"So...I might have a date tomorrow," Yuffie says in a too-casual voice.

Leon doesn't look up. "Yeah? Who's the guy?"

"Mmmm, no one."

"That sounds like quite a date."

"You wouldn't know him, Leon," Yuffie hurriedly puts in. "He's not from around here. Seriously. He's waaaaay out of town. Not even on land. And he's older. Lots older. Responsible and stuff. And kind of a night owl."

This time Leon uses an index finger to hold his place before he looks at her. "An older night owl? Well, that's...nice."

Yuffie stomps a foot. "Don't say it like that! Don't say it all like, 'That's nice, you're crazy, and I'm just humoring you.' Because I really do like him. He's really, really sweet, and he's good to me. We have things in common. I just—I don't know! Who would've thought, huh? Me!"

"You're a brand new woman," he says dryly.

"I am, Leon. I feel completely different. Older. More mature." At Leon's snort, she blushes. "Well, maybe not that more mature. But you know what I mean? Love does things to you. It changes you."

Leon sighs—because he does know what she means. He closes the ledger with a snap and smiles. "I'm happy for you, Yuffie," he says.

"Really? You mean it, Leon?"

"Yeah, I do." And he does. "Here."

He hands the ledger book to Yuffie and heads for the door. She hugs it to her chest like a schoolgirl and follows him. "Aww, look what Tifa's done to you."

At Tifa's name, Leon stops with the door half-opened, hand clenched around the knob to keep from dropping to his knees. "What?"

"Now you're one of us," Yuffie says.


"A romantic, Leon. Duh." Yuffie rolls her eyes at him, then adds, "Don't tell her I said that."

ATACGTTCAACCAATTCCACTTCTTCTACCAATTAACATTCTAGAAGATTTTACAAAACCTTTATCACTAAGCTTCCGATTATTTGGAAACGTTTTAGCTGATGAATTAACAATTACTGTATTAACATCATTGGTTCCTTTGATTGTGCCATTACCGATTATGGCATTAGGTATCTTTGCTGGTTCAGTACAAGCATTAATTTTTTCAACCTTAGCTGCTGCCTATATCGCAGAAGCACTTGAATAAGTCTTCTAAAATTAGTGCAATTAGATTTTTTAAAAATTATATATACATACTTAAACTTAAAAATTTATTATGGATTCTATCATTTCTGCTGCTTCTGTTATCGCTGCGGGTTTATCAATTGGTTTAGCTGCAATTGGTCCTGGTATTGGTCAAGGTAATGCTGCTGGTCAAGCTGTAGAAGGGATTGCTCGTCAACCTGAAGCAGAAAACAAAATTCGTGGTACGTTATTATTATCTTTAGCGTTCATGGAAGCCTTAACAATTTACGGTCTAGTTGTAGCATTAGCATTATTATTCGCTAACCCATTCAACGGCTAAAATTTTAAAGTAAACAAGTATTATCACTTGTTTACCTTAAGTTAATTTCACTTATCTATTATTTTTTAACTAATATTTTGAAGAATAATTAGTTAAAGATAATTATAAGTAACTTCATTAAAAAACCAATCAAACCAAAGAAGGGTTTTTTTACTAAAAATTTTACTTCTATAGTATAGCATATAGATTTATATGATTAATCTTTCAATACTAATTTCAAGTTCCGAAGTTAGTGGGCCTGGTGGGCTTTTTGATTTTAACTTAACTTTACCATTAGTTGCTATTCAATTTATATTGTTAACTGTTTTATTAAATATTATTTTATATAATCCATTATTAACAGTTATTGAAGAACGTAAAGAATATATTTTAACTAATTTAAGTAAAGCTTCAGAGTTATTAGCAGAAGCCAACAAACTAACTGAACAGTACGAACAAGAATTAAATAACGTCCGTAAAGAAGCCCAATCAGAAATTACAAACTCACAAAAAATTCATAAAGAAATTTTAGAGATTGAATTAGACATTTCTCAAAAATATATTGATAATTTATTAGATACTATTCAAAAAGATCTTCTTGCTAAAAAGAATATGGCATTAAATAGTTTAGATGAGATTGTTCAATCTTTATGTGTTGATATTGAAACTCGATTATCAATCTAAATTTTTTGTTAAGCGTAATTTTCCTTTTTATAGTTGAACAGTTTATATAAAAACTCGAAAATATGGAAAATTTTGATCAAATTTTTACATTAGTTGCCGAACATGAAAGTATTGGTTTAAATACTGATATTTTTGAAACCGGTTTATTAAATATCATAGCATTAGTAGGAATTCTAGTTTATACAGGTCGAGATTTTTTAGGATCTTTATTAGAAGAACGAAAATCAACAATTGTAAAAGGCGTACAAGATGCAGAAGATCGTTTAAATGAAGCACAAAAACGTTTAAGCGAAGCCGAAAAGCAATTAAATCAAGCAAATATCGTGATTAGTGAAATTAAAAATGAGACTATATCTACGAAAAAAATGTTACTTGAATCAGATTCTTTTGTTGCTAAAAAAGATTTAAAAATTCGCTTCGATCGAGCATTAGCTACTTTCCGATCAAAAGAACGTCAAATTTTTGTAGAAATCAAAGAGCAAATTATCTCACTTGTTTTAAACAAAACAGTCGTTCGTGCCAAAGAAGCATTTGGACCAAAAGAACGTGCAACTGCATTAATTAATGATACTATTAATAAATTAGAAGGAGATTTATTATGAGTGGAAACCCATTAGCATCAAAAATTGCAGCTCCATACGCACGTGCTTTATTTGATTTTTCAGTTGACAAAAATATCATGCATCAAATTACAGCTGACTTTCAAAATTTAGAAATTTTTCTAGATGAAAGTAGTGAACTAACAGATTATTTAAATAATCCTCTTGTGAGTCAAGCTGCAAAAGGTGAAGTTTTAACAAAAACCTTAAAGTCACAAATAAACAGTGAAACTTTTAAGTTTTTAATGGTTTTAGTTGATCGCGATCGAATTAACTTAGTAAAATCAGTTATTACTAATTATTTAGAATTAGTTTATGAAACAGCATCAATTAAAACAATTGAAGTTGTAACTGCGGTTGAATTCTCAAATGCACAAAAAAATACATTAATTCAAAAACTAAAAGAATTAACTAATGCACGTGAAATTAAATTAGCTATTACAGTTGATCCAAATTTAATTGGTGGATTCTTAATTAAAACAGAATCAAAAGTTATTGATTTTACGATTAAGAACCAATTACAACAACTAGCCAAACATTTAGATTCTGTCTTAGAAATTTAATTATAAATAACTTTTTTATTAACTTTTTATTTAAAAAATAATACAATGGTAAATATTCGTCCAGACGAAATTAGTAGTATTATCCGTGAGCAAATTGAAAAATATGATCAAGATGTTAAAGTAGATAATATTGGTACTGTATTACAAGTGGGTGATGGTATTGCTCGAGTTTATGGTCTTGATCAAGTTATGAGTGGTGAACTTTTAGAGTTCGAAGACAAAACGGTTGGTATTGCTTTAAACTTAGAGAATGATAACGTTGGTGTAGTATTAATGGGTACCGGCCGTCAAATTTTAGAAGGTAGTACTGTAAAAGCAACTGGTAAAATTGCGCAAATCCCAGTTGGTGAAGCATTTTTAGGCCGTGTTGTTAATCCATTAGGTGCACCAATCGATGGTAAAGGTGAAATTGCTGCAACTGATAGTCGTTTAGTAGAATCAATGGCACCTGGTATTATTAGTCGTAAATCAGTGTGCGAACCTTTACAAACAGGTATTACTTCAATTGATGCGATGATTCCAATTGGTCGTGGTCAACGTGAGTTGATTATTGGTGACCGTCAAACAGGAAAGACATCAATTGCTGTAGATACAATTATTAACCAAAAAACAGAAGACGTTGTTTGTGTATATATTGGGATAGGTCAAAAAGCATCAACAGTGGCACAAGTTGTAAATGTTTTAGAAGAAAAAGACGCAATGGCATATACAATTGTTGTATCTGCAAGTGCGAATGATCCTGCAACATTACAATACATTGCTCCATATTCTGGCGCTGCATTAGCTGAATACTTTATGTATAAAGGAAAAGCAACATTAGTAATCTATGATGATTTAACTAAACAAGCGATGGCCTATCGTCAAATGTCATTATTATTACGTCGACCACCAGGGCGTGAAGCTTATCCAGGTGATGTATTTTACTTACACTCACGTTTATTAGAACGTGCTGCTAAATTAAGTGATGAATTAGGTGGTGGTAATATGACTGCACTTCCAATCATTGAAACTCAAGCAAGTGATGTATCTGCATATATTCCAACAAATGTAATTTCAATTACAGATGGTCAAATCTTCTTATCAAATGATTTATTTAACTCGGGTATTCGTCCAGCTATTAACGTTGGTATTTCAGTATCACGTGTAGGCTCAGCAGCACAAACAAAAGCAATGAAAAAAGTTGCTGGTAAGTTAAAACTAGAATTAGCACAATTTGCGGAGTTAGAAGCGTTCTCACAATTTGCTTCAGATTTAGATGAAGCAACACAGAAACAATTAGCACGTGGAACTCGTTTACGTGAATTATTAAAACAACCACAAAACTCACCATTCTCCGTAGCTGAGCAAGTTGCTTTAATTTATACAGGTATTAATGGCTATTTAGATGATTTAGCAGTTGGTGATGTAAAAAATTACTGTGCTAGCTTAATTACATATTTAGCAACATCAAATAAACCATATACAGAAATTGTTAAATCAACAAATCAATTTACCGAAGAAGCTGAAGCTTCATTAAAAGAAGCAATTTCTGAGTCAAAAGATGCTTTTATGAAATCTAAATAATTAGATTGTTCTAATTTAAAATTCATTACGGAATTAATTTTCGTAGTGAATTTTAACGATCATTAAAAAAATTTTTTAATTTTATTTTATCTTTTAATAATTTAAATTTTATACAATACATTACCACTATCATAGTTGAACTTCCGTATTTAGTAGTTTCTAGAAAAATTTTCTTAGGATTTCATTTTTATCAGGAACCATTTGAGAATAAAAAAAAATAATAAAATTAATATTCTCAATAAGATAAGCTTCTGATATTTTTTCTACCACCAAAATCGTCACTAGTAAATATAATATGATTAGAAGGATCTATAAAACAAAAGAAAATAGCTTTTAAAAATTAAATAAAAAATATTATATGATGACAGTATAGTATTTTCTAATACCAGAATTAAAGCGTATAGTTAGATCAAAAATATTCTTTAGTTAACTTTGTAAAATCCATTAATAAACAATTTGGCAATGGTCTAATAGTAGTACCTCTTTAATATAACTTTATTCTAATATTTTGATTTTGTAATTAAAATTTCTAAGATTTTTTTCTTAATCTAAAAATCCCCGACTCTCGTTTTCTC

"She won't hear a word from me," he manages to say.

He loved her hand on the back of his neck, the way the steady, downward press of it was a counterbeat to the flexing of his hips. He loved the way her fingertips found the nooks in his neck muscles and how he could tell when she'd recently trimmed her nails. He loved the way she cried out his name during her orgasm, the way she whispered it after his.

A breeze on his back told him he hadn't closed the windows like she'd asked; they had probably kept the whole street awake again. He pushed Griever over his shoulder and bent his arms, carefully lowering his weight to her hips, her belly, her breasts, and his elbows until they were flush against each other like pages of a book. It was his favorite thing. When they were like this, he could easily believe they were the only two people in the world.

"Did I tell you I missed you today?" she asked.

Leon smiled. "Several times."

"Did you miss me?"

Underneath him, her ribs crashed against him like waves beating against a seaside cliff, reshaping it little by little. It reminded him of waves rolling toward a beach. "I might've," he said.

It was the wrong thing to say. "I might've," she repeated. "That's great. Let me up."

He moved from her, then watched her turn away from him onto her side. Propped on an elbow, he could feel Griever's edges against his shoulder blades, Griever's weight at his throat when he swallowed. Tell me what to do, he told it. Tell me how to make it right when I can't stop being me.